Foner (2010) point out that Reagan regime positively impacted the Americans who were trading abroad due to the realized economic stability. For example, he observed that most of the offshore businesses that were being contracted outside America found their way back due to the improved economy stability.

Major International Initiatives of the Clinton Administration after Cold War

According to Foner (2010), the Clinton administration played a key role in maintaining peace around the world as it helped to unite the countries that were continuing with the fight after the Cold War. He notes that the Clinton’s administration also helped in fostering peace accords between the Palestinians and Israelis in 1997 and 1999. Foner (2010) added that the Clinton’s administration helped to combat the terrorism acts by such actions like attacking Iraq’s Saddam Hussein when he defied the UN weapon inspections.

According to Foner (2010), the Clinton’s administration also initiated the signing of various international trade agreements that enhanced the political stability among various countries. Foner (2012) also points out that the Clinton administration promoted justices processes rising from political injustices when he made U.S a party of 1998 Rome Treaty, which was to establish an international criminal court.

Forces that Drove the Economic Resurgence of the 1990s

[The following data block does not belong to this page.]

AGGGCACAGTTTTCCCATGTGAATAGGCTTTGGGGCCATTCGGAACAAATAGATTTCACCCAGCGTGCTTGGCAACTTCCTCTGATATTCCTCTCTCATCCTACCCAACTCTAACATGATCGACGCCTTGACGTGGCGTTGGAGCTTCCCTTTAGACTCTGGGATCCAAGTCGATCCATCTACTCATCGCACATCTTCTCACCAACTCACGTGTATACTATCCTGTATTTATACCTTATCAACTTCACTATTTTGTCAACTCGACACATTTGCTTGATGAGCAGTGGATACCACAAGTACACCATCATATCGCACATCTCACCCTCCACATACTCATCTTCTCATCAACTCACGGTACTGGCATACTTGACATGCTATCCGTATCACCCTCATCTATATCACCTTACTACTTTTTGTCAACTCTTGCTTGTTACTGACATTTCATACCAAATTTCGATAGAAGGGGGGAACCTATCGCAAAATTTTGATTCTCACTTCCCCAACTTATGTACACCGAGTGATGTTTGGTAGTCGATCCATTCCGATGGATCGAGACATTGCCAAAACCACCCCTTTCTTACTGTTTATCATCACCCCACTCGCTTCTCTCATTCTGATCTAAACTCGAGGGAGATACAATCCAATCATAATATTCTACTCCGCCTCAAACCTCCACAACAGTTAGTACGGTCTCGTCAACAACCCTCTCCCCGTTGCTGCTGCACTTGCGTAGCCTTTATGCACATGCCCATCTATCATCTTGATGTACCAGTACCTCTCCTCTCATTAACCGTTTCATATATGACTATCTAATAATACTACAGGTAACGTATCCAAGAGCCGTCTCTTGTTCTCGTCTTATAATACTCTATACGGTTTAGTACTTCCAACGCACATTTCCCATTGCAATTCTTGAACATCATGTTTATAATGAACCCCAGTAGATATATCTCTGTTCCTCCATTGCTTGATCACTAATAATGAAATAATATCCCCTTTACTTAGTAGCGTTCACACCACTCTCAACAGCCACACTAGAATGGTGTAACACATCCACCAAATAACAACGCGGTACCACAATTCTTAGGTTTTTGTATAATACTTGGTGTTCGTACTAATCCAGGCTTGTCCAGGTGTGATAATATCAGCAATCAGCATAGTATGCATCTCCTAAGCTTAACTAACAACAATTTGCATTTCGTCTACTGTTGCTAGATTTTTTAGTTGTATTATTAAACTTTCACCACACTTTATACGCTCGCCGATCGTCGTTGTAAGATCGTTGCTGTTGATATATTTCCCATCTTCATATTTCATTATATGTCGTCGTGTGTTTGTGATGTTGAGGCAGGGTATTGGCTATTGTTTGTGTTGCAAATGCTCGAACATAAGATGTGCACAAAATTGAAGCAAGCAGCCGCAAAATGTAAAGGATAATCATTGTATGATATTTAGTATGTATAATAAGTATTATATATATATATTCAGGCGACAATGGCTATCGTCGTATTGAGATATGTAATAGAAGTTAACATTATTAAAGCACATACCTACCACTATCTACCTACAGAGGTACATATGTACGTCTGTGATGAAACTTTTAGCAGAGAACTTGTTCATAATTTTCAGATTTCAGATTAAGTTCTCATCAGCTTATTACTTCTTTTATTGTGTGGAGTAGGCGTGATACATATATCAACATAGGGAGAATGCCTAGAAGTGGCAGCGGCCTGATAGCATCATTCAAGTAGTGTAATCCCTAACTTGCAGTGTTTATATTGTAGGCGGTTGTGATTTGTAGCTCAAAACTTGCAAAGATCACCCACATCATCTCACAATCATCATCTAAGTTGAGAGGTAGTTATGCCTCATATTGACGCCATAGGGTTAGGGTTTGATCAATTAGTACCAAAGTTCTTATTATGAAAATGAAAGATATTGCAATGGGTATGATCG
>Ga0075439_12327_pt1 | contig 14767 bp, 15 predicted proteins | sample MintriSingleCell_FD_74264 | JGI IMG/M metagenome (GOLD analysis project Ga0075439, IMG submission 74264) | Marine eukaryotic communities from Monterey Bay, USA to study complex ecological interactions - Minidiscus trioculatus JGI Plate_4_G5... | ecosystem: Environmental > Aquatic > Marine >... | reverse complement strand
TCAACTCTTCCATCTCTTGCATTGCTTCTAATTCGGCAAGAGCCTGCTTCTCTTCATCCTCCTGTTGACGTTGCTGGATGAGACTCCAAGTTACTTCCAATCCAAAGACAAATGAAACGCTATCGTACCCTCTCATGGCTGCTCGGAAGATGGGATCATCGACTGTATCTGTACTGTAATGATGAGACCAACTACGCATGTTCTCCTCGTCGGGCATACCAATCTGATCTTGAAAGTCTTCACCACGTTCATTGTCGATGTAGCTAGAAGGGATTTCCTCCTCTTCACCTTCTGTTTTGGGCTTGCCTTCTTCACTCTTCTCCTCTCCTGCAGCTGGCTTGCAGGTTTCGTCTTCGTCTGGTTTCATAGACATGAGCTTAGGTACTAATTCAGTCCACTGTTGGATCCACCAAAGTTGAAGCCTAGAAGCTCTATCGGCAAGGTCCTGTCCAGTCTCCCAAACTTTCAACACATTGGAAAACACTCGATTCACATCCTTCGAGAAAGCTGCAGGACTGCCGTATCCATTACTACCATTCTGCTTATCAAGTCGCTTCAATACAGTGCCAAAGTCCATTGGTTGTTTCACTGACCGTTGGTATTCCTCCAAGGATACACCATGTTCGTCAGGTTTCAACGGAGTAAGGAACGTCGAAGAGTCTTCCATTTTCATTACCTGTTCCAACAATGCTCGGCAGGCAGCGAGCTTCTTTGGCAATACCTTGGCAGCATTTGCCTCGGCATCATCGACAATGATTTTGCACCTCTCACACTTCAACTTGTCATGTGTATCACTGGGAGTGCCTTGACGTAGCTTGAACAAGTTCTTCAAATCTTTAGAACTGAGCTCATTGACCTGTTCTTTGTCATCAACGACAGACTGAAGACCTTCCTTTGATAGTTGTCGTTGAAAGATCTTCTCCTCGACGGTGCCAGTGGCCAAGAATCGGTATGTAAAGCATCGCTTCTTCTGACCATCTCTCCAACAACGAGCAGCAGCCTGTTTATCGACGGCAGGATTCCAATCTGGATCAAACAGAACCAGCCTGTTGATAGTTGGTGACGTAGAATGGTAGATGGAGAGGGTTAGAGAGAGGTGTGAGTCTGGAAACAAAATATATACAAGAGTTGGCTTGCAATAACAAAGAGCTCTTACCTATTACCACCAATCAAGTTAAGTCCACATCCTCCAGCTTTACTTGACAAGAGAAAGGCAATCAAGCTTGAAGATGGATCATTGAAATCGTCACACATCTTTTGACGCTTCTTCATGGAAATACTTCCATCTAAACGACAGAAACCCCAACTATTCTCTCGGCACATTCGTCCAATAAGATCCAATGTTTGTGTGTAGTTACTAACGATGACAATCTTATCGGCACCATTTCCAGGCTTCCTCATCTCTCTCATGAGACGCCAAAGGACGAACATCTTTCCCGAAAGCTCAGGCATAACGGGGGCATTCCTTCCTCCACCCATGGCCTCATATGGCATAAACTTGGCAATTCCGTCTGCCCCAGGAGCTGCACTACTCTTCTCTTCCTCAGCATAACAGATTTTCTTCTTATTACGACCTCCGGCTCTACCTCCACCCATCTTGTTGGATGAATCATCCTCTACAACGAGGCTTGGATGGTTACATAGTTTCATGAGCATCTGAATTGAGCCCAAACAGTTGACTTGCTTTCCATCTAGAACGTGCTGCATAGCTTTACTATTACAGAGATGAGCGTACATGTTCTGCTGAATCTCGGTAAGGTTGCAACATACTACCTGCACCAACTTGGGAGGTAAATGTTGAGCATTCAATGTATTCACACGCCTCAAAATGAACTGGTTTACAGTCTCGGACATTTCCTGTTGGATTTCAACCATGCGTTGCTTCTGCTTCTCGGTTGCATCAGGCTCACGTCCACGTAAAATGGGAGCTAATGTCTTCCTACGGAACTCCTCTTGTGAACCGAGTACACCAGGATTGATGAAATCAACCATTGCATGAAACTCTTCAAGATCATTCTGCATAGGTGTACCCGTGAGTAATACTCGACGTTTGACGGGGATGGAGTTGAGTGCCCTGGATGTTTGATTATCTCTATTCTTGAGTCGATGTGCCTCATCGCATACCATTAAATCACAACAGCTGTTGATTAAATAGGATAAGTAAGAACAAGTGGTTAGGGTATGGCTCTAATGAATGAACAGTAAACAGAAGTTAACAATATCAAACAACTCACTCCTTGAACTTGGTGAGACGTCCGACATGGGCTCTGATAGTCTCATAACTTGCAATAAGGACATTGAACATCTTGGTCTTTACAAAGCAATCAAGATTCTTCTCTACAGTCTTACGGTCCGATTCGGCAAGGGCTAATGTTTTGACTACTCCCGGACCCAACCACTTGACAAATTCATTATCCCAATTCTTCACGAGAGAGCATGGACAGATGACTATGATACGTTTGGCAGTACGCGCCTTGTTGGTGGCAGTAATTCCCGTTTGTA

Jorgenson, Ho & Stiroh (2008) identify the advancement of information technology as the economic resurgence of the 1990s. They note that IT replaced the then weak productivity leading to increased labor productivity. Additionally, Jorgenson, Ho & Stiroh (2008) point out that the implementation of various economic policies by President Clinton’s administration also added to this economic growth. These were the Reaganomics policies that helped to create business awareness leading to the increased demand and supply.

Cultural Conflicts that Emerged in the 1990s

According to Chang (2008), the major source of conflict during this time was based on racism. He observes that the open racism led to civil war characterized by riots which saw different American groups themselves based on color and economic status. Chang (2008) also points out the Los Angeles riot of 1992 was the result of this form of discrimination.

Conclusion

In conclusion, the paper has highlighted the economic and cultural revolutions that have been evident in the U.S through a number of regimes. It has made it clear that wars can adversely affect the economic standards of any country. The paper has also indicated that a country’s economic growth can only be achieved through responsible leadership and good policy frameworks. However, for any meaningful economic and political growth to be realized, such vices as racism must be eliminated from the society.